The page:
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“And now what do we have? We have the right to vote while we are homeless. We have the right to vote while we are jobless. We have the right to vote while our children are miseducated; this right that we were told would bring us a cornucopia of blessings and freedoms. We have the right to ride the front of the buses, we’re the only ones riding on it. Yes. We have the right to sit at the lunch counter with white folks and we ain’t got the money to buy a sandwich. We got all of these abstract rights but nothing real. This is the situation we face. We inhabit neighborhoods where the industries have flown away and left us of jobs and opportunities. Why? Because we have not paid attention to the realities of our lives. And now we are overrun with violence, because violence is the result of social disorganization. Violence is the result of a nation not being able to feed and clothe it’s people legitimately.”
— Dr. Amos N. Wilson 

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“Capital collects the workers in great masses in big cities, uniting them, teaching them to act in unison. At every step the workers come face to face with their main enemy—the capitalist class. In combat with this enemy the worker becomes a socialist, comes to realise the necessity of a complete reconstruction of the whole of society, the complete abolition of all poverty and all oppression. Becoming socialists, the workers fight with self-abnegating courage against everything that stands in their path.”
— V. I. Lenin, The Lessons of the Revolution (via foucault-the-haters)

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Belly (Hype Williams, 1998)


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wrongkar-wai said: Belly > Scorsese’s last 10 films

shiet, i would have to agree


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Belly (Hype Williams, 1998)


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Belly (Hype Williams, 1998)


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The opening sequence renders Belly the best thing I’ve seen so far all year 


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“If it is true that the inner criterion of whether or not Christian theology is Christian lies in the crucified Christ, we come back to Luther’s lapidary statement: Crux probat omnia*. In Christianity the cross is the test of everything which deserves to be called Christian. One may add that the cross alone, and nothing else, is its test, since the cross refutes everything, and excludes the syncretistic elements in Christianity. This is a hard saying. To many it sounds unattractive and unmodern, and to others rigid and orthodox.”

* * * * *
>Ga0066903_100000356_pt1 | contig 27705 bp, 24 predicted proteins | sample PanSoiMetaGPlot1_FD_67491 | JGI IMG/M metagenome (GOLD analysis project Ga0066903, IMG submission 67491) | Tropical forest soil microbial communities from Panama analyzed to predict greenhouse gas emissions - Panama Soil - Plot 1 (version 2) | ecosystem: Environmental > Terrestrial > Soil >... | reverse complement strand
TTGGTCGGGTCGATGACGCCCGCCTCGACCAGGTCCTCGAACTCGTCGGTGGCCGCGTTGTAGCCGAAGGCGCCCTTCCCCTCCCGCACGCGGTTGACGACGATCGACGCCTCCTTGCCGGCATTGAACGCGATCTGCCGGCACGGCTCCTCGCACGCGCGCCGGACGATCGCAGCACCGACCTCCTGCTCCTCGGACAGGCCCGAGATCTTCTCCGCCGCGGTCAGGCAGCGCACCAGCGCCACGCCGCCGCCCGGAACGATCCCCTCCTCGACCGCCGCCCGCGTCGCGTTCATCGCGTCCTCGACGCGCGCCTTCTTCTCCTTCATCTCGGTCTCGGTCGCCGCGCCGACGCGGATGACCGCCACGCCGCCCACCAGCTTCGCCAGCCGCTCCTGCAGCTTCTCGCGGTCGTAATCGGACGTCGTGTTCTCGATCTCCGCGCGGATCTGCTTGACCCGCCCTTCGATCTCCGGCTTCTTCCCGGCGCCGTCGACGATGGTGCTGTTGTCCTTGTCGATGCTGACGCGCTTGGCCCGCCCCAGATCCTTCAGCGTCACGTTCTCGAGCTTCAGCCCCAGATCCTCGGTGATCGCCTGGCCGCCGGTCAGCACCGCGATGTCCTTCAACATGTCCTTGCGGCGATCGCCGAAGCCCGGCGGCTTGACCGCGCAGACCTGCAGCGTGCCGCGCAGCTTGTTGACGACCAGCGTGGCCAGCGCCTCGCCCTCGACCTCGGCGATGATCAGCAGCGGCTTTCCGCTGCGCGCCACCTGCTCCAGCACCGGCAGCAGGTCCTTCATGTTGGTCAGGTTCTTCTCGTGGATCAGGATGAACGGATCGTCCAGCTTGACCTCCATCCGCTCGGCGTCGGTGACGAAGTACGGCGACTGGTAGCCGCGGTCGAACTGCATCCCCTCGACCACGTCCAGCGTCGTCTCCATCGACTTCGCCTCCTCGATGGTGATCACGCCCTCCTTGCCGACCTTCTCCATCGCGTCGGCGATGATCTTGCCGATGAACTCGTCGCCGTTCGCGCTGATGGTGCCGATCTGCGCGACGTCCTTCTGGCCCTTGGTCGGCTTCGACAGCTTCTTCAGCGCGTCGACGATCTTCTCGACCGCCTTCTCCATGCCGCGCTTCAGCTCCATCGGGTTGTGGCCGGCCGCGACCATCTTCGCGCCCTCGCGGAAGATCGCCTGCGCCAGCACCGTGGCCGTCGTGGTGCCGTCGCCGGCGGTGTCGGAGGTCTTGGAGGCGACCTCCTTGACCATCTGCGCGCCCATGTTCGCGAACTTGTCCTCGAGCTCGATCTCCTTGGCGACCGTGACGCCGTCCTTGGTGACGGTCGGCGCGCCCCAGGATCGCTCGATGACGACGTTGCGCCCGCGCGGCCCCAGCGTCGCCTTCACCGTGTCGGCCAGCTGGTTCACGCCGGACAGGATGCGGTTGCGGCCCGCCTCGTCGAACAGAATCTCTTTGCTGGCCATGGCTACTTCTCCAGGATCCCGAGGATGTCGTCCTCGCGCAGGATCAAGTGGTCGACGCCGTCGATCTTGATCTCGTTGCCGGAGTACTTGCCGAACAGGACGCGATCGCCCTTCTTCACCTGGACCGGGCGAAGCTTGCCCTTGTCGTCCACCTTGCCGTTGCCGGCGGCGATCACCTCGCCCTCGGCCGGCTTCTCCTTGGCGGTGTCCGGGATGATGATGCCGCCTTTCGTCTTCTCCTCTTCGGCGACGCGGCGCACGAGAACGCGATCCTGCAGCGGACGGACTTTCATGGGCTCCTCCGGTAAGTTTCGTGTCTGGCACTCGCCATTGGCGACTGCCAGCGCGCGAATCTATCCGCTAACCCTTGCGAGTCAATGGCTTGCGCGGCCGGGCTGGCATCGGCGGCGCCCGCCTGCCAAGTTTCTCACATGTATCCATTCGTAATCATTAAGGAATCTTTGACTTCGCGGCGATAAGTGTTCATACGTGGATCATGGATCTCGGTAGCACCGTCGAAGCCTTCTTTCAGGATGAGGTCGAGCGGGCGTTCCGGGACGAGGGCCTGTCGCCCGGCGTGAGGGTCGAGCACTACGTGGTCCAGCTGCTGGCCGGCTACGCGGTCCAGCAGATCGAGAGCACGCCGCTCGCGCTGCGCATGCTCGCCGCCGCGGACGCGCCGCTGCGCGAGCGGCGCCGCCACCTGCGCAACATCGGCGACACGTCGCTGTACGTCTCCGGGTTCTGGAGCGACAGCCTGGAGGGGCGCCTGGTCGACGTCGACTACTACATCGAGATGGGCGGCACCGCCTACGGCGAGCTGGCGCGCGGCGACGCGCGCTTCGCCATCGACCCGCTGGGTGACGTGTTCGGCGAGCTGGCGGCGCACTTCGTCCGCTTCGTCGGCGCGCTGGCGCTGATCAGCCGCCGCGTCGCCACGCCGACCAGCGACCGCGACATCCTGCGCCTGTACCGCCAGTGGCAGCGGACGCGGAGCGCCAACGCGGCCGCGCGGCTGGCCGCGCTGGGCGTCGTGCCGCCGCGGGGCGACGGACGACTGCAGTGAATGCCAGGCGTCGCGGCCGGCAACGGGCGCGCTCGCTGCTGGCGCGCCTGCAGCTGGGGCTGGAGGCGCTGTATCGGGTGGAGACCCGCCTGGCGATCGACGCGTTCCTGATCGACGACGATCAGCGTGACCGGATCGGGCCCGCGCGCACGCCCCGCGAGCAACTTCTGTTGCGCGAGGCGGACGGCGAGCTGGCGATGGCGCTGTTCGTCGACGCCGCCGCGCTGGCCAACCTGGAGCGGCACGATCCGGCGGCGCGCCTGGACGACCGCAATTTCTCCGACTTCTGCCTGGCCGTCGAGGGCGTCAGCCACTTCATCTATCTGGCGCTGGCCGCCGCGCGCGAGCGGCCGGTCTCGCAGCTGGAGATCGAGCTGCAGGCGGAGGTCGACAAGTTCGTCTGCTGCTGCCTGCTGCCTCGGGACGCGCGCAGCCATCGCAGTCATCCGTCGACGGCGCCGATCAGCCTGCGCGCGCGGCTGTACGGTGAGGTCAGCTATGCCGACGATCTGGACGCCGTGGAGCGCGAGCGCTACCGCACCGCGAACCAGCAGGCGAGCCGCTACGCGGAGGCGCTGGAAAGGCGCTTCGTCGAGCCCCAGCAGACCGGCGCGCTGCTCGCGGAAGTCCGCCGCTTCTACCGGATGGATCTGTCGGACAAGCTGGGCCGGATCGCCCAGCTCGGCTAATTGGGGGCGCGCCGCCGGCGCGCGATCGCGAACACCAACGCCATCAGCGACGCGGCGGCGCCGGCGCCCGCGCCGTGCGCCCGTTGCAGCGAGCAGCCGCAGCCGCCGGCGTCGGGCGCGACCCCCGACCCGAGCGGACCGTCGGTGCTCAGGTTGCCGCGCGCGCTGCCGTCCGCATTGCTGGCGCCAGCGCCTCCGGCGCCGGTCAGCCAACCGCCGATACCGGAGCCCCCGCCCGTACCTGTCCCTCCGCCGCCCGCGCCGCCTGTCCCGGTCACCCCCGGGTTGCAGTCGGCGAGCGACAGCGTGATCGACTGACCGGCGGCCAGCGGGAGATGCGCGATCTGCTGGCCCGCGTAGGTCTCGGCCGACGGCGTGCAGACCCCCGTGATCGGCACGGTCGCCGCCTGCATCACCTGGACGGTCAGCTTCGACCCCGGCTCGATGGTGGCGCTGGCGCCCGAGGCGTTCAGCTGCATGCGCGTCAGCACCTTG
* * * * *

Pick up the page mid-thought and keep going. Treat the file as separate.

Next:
The Crucified God, Jurgen Moltmann

*The cross proves/probes everything


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“It is precisely on account of the parallax nature of Kierkegaard’s thought that, apropos his “triad” of the Aesthetic, Ethical, and Religious, one should bear in mind how the choice, the “either-or,” is always between the two. The true problem is not the choice between aesthetical and ethical level (pleasure versus duty), but between ethical and its religious suspension: it is easy to do one’s duty against one’s pleasures or egotistic interests; it is much more difficult to obey the unconditional ethico-religious call against one’s very ethical substance. (This is the dilemma faced by Signe de Coufontaine in Claudel’s The Hostage, this is the extreme paradox of Christianity as THE religion of modernity: how – as with Julia in Waugh’s Brideshead Revisited - to remain faithful to one’s unconditional Duty, one should indulge in what may appear aesthetic regression, opportunistic betrayal.) In Either/Or, Kierkegaard gives no clear priority to the Ethical, he merely confronts the two choices, that of the Aesthetic and of the Ethical, in a purely parallax way, emphasizing the “jump” that separates them, the lack of any mediation between them. The Religious is by no means the mediating “synthesis” of the two, but, on the opposite, the radical assertion of the parallax gap (“paradox,” the lack of common measure, the insurmountable abyss between the Finite and the Infinite). That is to say, what makes the Aesthetic or Ethical problematic are not their respective positive characteristic, but their very formal nature: the fact that, in both cases, the subject wants to live a consistent mode of existence and thus disavows the radical antagonism of human situation. This is why Julia’s choice at the end of Brideshead Revisited is properly religious, although it is, in its immediate appearance, a choice of the Aesthetic (passing love affairs) against the Ethical (marriage): what matters is that she confronted and assumed fully the paradox of human existence. What this means is that her act involves a “leap of faith”: there is no guarantee that her retreat to passing love affairs is not just that – a retreat from the Ethical to the Aesthetic (in the same way there is no guarantee that Abraham’s decision to kill Isaac is not his private madness). We are never safely within the Religious, doubt forever remains, the same act can be seen as religious or as aesthetic, in a parallax split which cannot ever be abolished, since the “minimal difference” which transubstantiates (what appears to be) an aesthetic act religious cannot ever be specified, located in a determinate property.”
— Zizek, Only a Suffering God Can Save Us- Section 2: Kierkegaard 

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reblooged:

The Radical Theology Lectionary: Easter Sunday

Text: John 20:1-18 Interpretation: “The reality is that we don’t know exactly what historically happened on that first Easter Sunday morning, and if we do take a historical position we just create an argument.